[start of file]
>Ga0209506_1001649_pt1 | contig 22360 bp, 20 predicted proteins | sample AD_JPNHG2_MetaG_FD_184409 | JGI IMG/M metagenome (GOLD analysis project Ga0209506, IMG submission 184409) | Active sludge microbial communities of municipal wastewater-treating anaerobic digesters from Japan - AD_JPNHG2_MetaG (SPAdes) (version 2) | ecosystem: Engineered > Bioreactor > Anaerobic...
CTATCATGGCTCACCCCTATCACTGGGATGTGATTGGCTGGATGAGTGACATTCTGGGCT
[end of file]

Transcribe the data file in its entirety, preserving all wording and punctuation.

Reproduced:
>Ga0209506_1001649_pt1 | contig 22360 bp, 20 predicted proteins | sample AD_JPNHG2_MetaG_FD_184409 | JGI IMG/M metagenome (GOLD analysis project Ga0209506, IMG submission 184409) | Active sludge microbial communities of municipal wastewater-treating anaerobic digesters from Japan - AD_JPNHG2_MetaG (SPAdes) (version 2) | ecosystem: Engineered > Bioreactor > Anaerobic...
CTATCATGGCTCACCCCTATCACTGGGATGTGATTGGCTGGATGAGTGACATTCTGGGCT